College students are tired and broke, almost universally. So is a large chunk of the country. The trouble is, solving one makes the other worse.

I work in retail back home. I get to set my own availability and hours. Over the summer, I picked up maybe 30 hours a week to have a little spending money.

I lived at home, so there was not much pressure.

This break, I was presented with a choice between making enough money to pay rent or not working 60 hours over six days. Many other students had to make a similar choice with their week off.

I am not trying to complain. Maybe a little, but complaining is fun. The point is that no one should have to make that choice.

This situation highlights a problem half of the United States is facing. Income inequality in America today is worse than during the French Revolution.

The federal minimum wage has not increased since 2009. Illinois is doing a little, not much, better at $11 an hour over the federal minimum of $7.25.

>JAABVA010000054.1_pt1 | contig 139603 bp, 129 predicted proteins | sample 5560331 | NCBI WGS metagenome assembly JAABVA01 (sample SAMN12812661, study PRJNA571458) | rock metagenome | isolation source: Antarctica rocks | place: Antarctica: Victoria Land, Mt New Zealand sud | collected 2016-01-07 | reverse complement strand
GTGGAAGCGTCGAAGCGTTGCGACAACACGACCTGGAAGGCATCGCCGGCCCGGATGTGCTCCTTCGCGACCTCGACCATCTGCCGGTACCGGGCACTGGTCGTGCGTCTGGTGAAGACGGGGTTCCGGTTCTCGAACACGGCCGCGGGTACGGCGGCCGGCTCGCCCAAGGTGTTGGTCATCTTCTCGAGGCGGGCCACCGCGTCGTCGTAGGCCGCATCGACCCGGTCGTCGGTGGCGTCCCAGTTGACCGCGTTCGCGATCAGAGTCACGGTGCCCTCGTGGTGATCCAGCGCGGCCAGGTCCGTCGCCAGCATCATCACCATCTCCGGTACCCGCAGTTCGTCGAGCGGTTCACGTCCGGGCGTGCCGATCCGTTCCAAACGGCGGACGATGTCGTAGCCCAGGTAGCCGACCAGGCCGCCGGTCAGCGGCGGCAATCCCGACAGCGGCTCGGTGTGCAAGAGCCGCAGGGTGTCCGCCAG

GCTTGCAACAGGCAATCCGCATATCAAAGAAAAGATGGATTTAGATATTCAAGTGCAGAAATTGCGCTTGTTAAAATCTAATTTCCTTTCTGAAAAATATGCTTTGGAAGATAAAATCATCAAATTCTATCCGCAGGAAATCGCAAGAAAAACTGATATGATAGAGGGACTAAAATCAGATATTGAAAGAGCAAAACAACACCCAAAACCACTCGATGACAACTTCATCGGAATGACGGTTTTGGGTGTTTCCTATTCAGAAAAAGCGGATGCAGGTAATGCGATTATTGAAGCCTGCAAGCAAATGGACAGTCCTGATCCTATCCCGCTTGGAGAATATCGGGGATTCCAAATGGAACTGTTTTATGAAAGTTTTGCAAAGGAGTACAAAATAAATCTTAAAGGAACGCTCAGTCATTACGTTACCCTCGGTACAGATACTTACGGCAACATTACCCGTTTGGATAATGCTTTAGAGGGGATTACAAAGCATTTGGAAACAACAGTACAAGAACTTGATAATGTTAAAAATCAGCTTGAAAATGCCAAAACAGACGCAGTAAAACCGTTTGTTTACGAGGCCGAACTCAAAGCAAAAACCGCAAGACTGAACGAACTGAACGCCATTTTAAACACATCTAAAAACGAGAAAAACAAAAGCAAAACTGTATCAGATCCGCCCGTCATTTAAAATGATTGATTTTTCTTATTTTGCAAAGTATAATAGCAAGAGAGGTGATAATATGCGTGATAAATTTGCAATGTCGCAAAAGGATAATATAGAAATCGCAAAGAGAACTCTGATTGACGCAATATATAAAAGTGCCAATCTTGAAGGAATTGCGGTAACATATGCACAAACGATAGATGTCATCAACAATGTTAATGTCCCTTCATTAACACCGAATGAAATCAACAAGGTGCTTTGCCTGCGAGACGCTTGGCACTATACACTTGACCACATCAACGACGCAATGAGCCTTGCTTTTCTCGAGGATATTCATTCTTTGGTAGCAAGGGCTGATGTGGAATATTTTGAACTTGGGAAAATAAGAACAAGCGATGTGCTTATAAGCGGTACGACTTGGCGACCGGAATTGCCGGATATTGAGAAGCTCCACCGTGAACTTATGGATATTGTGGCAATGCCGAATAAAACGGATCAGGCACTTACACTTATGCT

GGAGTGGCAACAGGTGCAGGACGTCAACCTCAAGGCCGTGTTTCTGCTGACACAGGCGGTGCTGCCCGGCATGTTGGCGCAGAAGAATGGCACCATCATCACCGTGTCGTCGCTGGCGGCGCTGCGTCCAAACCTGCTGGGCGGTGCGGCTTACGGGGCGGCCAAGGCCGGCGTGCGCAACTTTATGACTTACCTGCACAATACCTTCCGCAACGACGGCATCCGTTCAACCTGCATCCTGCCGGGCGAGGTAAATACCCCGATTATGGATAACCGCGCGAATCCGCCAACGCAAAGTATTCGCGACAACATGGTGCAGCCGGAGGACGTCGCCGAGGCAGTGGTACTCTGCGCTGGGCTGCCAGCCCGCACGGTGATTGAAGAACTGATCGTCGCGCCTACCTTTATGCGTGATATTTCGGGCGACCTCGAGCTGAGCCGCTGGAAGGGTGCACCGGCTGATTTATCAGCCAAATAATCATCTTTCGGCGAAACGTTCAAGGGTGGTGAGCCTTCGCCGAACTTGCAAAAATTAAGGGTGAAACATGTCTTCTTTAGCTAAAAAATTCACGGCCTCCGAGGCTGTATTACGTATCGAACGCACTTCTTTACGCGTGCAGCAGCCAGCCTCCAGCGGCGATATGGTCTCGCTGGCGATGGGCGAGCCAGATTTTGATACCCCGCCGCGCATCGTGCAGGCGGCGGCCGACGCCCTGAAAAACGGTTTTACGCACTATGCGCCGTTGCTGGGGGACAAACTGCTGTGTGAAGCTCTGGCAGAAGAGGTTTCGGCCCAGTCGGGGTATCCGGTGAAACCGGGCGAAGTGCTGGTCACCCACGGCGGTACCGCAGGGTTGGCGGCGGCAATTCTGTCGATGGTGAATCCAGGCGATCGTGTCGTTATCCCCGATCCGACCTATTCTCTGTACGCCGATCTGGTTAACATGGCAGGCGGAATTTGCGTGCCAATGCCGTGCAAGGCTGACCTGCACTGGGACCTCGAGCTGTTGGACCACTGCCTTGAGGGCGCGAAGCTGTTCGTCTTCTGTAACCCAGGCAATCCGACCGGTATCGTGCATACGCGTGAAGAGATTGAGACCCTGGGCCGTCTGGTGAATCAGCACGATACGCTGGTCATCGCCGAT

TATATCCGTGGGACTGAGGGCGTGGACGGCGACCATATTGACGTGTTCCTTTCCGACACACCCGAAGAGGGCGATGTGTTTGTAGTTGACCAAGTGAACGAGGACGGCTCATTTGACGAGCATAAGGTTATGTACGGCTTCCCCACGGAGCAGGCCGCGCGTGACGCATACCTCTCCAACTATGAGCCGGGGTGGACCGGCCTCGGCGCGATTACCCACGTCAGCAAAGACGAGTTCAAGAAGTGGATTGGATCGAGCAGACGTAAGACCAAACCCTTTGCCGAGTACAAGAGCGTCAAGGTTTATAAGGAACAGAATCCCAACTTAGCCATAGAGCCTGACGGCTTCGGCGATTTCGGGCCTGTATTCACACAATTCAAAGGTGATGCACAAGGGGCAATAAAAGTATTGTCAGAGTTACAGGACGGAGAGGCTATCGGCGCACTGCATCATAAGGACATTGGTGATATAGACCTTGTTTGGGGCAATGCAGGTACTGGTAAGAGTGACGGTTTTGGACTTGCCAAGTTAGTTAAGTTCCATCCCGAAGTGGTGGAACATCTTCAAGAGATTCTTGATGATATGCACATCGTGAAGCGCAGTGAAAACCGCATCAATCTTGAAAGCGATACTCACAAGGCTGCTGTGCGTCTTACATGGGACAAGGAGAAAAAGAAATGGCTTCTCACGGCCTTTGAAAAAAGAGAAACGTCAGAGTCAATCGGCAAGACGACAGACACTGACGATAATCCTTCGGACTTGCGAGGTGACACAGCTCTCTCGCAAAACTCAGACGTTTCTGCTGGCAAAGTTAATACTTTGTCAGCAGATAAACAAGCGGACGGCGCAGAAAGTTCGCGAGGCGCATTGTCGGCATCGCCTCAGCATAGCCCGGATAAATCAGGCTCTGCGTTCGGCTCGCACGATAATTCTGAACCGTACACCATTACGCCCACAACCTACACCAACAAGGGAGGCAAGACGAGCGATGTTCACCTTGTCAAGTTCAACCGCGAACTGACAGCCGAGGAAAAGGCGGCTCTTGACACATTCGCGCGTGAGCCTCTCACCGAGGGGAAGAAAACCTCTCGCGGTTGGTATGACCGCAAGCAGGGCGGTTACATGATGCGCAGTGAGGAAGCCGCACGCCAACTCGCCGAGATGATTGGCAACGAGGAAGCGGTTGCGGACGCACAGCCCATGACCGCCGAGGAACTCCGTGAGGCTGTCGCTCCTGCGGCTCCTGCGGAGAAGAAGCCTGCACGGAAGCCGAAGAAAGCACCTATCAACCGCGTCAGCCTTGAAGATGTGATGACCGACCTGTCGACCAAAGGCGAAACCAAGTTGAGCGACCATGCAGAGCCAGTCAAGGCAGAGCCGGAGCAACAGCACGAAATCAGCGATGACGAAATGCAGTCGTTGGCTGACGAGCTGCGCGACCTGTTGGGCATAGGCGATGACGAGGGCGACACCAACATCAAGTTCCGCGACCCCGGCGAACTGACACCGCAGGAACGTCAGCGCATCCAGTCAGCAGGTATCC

People working minimum wage jobs are slowly being killed by rising prices and stagnant wages.

My situation in comparison to people living in poverty is laughable, and I understand the privilege I am using to speak about this topic.

I had to choose between working for a week or relaxing for a week. Many people have to choose between working themselves to death or going homeless.

Raising the minimum wage is the least that can be done. I only went through one week of real bills and real hours, and I never want to have to do it again.

The “Fight for $15," or any other variation of trying to raise minimum wage, has never been very popular.

I believe a big reason for that is that a large portion of America never felt that pressure to work to survive for even a second. The typical response to asking for better pay is simply: “work harder.”

The answer to people working full time and still living in poverty is not a question of dedication or sacrifice. Anyone who has struggled to pay rent knows that.

Any full-time job in America should be able to keep someone fed, housed and out of poverty. Anything short of that would be a platitude.

SEAN MORRISON is a News and Features Reporter for The Vidette. He can be contacted at sgmorr1@ilstu.edu. Follow Morrison on Twitter at @ seanmorr122  


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